The U.S. economy has shown signs of bouncing back after a crippling pandemic that forced businesses to either close down or limit their operations. However, due to the Covid restrictions, workers either shifted to other industries or are out of work taking care of their family and homeschooling their children.
In view of that, the country’s biggest corporations are finding it a challenge attracting workers to their businesses as a result of a nationwide staff shortage.
To beat this shortage, fast-food chains, retail giants and ride-hailing firms have announced that they will hike their wages and cash payments. Others have promised referral and signing bonuses to help attract entry-level workers. That means some companies will pay low-wage jobs more than $15 an hour.
Some of these corporations that have announced these changes are McDonald’s that stated on Thursday that it will pay its company-owned restaurants’ employees between $15 and $17 in the coming months and wants to hire 10,000 workers in the next three months.
Chipotle Mexican Grill Inc will pay between $11 and $18 to its 20,000 new workers nationwide. Amazon began paying $15 per hour last month, and its 75,000 new hires in Canada and the U.S. will take home $17 an hour.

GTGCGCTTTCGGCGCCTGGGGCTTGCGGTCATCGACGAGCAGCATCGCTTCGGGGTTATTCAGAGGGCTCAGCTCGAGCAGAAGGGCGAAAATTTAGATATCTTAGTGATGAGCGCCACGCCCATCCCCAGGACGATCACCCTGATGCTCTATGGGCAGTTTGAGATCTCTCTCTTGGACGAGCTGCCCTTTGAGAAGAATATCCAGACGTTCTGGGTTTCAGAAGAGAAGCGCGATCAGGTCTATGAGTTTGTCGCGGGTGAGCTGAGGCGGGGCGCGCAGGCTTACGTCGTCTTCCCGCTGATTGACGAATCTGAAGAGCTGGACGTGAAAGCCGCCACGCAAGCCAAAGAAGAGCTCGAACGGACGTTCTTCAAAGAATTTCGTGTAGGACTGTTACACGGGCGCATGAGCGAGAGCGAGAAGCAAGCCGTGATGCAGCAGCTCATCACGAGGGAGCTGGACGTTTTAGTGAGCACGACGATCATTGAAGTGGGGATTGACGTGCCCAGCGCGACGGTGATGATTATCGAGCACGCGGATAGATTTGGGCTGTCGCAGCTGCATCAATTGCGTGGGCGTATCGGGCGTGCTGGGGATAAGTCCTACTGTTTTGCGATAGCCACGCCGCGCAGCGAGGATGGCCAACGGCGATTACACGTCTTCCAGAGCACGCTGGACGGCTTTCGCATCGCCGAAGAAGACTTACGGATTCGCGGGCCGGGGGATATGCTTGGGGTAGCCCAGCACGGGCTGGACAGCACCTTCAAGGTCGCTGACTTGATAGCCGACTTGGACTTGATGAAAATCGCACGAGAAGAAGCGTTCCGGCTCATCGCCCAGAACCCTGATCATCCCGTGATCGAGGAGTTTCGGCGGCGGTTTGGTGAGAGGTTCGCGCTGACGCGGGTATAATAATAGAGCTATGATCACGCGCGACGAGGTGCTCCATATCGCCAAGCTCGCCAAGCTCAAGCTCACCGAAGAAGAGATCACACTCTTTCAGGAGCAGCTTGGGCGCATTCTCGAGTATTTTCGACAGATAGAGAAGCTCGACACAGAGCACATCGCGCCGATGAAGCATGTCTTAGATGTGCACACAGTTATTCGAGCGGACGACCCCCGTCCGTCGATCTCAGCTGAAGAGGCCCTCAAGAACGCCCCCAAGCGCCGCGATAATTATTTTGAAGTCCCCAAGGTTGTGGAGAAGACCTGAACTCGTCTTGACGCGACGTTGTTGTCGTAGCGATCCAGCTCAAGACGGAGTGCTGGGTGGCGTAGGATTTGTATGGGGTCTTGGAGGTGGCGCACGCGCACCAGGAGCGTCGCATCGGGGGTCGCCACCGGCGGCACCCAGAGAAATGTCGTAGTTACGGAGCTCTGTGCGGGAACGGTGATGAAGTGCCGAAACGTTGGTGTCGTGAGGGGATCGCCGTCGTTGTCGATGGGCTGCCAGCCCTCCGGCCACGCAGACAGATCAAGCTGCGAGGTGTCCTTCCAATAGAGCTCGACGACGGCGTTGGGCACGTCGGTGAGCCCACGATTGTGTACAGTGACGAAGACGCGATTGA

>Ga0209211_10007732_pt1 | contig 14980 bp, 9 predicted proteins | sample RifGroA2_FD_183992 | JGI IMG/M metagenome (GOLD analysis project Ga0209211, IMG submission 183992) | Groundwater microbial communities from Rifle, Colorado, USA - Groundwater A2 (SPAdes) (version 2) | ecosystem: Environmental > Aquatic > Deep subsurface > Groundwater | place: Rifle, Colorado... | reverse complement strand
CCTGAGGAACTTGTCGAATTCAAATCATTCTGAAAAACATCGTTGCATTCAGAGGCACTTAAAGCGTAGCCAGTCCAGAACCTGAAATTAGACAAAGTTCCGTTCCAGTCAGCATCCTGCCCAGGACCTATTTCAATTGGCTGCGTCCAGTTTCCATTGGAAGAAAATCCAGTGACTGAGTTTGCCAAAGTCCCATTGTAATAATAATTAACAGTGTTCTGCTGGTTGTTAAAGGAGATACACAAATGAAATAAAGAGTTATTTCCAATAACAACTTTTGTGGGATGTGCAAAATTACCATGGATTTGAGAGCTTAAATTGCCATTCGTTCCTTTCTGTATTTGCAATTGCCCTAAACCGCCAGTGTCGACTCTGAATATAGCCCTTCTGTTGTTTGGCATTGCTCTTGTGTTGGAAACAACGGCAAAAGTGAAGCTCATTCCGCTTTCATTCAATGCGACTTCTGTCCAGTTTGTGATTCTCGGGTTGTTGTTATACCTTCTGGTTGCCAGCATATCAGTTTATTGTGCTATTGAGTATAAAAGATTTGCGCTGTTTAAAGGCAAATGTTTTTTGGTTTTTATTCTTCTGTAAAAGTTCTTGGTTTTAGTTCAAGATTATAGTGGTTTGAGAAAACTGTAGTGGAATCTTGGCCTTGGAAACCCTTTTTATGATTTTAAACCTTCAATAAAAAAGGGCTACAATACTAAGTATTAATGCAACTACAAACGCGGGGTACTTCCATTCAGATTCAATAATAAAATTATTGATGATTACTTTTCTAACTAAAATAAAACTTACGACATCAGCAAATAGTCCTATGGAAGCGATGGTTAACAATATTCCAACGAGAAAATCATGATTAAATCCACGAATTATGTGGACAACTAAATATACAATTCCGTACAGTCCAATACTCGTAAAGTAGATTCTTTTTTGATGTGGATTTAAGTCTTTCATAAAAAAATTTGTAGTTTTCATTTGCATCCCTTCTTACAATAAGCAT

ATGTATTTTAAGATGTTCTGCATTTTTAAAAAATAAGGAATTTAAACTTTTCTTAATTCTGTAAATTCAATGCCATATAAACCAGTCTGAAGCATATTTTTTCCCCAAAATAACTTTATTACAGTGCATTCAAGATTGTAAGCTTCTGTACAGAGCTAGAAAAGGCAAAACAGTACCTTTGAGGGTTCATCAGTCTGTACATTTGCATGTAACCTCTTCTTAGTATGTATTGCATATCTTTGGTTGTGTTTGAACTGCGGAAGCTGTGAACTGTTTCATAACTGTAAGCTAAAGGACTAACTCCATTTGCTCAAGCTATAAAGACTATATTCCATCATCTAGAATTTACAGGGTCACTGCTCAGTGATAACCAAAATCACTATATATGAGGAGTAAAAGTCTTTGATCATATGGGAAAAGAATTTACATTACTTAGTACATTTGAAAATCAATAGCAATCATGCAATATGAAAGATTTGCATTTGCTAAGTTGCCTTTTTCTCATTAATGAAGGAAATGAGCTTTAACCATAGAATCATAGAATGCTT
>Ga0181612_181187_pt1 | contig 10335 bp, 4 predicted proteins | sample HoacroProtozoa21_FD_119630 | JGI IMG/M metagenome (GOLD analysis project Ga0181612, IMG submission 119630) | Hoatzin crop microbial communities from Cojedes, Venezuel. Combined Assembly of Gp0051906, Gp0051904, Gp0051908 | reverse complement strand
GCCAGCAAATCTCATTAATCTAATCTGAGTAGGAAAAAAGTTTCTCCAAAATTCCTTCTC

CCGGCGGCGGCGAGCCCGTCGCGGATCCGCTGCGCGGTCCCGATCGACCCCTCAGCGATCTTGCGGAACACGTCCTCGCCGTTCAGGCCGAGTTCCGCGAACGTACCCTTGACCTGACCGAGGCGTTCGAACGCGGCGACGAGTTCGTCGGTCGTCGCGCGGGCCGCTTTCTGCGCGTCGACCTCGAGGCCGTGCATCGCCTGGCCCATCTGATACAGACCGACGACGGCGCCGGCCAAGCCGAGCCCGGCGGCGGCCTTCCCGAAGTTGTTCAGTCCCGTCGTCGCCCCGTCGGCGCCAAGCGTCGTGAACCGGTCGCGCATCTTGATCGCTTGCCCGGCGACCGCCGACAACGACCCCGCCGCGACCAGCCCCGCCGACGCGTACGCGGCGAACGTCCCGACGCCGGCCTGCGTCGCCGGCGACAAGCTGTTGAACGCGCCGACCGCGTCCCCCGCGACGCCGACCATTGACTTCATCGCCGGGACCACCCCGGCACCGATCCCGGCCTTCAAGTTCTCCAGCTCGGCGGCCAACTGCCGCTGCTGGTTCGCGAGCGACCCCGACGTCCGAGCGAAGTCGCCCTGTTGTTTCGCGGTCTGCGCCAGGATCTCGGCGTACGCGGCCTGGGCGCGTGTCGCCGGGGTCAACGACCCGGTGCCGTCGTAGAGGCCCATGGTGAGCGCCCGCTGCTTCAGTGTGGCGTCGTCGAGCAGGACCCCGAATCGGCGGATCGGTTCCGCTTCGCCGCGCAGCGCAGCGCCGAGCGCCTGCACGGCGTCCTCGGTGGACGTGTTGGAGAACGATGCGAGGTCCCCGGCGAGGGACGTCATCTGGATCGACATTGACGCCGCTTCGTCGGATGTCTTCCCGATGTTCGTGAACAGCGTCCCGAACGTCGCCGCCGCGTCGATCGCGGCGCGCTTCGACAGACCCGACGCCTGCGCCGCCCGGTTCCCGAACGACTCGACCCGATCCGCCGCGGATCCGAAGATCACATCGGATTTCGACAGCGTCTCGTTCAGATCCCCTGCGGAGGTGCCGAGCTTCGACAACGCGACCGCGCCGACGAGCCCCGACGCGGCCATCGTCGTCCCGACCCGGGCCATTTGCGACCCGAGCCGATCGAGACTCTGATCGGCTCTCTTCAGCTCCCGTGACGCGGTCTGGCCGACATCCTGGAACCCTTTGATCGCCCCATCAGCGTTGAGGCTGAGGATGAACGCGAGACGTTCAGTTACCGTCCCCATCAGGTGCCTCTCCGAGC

Costco Wholesale Corp workers will earn $16 and Target’s $15. At the same time, Walmart Inc already hired half a million workers last year and believes in boosting its average wages instead of enticing new workers with a higher pay rate.
Some employers also offer a hiring bonus of up to $1,000 and an additional $100 to fully vaccinated workers. Ride-hailing gigs, Lyft Inc. and Uber Technologies Inc, are giving referral bonuses to attract back drivers.
The workers’ shortage is happening at a time when millions of Americans are out of work. Economists had forecasted that a million jobs will be added to the U.S. economy last month. However, only 266,000 additional jobs were created at a time when the level of job openings is surging as the economy reopens.
On the other hand, the total value of retail sales was $619.9 billion the previous month as a result of strong household spending. It’s expected that consumption will continue for the rest of the year, especially as the pandemic fears dissipate and Americans shift to travelling and entertainment.
Still, some lawmakers argue that the generous unemployment benefits to shield citizens against the adverse effects of the pandemic are deterring workers from resuming work. Others are keeping away from work due to child-care responsibilities as most kids have been studying online, ongoing health concerns and changeable hours in the service-industry jobs.
However, employers are optimistic that the labor crunch will end soon and be able to hire and hold onto employers.